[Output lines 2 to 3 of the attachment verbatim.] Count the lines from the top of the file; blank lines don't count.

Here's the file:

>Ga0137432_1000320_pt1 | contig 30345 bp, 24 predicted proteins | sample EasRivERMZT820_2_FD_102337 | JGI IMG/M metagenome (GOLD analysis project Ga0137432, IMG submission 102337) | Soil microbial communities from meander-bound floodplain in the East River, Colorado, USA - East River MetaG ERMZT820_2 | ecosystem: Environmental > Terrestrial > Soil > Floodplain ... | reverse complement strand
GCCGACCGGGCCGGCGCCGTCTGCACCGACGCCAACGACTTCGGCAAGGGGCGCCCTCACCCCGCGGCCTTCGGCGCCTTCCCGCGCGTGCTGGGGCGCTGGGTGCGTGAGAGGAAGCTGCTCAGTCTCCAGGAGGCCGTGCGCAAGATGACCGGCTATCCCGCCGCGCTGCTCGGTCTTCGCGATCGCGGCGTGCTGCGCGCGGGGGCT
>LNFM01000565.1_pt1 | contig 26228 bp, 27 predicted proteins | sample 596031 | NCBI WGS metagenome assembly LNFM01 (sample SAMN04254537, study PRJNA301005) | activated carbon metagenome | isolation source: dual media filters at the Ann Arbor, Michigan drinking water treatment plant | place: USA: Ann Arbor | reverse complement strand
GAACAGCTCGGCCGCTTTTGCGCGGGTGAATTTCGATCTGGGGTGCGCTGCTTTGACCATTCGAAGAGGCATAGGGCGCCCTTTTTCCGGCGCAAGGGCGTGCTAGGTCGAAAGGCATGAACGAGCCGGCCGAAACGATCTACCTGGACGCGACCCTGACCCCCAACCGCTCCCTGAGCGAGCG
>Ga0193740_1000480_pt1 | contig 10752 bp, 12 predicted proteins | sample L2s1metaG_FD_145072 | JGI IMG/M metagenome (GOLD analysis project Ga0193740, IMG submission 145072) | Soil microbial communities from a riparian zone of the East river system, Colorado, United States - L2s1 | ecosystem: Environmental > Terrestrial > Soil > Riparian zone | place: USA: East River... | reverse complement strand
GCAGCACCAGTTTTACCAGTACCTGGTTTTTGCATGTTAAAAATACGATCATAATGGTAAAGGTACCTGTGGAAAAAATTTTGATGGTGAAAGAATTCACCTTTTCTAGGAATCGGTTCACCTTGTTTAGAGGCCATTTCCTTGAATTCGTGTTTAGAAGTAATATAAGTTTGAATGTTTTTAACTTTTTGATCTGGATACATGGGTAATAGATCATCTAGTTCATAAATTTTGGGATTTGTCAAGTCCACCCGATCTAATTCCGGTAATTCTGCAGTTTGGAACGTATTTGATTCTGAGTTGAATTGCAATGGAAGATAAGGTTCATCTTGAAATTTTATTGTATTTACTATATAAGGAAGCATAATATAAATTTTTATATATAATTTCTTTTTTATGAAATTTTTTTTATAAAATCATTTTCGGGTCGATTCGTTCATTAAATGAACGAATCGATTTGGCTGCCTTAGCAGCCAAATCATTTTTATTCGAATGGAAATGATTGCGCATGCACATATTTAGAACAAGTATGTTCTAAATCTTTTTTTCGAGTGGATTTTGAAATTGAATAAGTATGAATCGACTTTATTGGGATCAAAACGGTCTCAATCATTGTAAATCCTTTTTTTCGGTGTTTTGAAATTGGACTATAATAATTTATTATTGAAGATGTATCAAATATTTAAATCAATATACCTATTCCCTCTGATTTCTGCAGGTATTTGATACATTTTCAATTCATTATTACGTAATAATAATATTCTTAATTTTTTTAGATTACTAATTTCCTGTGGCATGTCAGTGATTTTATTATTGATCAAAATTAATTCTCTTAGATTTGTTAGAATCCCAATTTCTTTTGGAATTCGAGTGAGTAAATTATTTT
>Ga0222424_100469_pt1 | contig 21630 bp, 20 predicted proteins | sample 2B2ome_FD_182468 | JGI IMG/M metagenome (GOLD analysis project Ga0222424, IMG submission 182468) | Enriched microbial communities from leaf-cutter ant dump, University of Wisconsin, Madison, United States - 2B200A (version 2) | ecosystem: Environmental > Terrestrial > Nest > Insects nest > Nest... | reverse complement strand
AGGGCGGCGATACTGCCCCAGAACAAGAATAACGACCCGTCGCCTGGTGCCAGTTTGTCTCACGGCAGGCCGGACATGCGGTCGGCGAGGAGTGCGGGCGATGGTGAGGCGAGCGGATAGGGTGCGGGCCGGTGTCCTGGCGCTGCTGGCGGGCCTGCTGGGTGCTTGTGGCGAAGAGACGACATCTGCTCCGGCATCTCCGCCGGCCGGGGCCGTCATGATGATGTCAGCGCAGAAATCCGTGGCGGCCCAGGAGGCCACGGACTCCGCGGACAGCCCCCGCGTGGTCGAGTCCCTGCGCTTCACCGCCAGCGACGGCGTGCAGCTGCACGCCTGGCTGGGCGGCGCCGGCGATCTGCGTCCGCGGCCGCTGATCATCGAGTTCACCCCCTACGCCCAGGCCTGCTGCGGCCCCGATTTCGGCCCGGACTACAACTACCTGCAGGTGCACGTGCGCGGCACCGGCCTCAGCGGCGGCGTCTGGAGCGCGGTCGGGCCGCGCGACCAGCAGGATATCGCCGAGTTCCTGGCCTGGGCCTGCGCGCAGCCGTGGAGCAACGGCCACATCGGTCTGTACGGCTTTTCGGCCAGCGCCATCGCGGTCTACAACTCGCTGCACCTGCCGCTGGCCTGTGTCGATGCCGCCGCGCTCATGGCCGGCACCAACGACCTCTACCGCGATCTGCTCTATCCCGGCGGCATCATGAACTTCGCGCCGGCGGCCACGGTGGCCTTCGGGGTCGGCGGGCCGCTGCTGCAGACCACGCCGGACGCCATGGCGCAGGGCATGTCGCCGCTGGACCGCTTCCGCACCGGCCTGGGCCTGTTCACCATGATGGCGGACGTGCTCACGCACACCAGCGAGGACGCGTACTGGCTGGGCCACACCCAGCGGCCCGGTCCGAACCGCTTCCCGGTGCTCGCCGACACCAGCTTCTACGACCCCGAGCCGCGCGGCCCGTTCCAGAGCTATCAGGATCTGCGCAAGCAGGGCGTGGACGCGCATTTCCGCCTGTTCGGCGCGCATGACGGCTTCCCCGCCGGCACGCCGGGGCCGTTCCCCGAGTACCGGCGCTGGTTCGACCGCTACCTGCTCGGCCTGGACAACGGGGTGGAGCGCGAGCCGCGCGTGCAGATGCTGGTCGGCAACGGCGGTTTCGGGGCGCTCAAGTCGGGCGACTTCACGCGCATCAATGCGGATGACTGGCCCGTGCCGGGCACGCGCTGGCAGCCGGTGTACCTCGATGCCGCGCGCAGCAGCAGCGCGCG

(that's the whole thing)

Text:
GCCGACCGGGCCGGCGCCGTCTGCACCGACGCCAACGACTTCGGCAAGGGGCGCCCTCACCCCGCGGCCTTCGGCGCCTTCCCGCGCGTGCTGGGGCGCTGGGTGCGTGAGAGGAAGCTGCTCAGTCTCCAGGAGGCCGTGCGCAAGATGACCGGCTATCCCGCCGCGCTGCTCGGTCTTCGCGATCGCGGCGTGCTGCGCGCGGGGGCT
>LNFM01000565.1_pt1 | contig 26228 bp, 27 predicted proteins | sample 596031 | NCBI WGS metagenome assembly LNFM01 (sample SAMN04254537, study PRJNA301005) | activated carbon metagenome | isolation source: dual media filters at the Ann Arbor, Michigan drinking water treatment plant | place: USA: Ann Arbor | reverse complement strand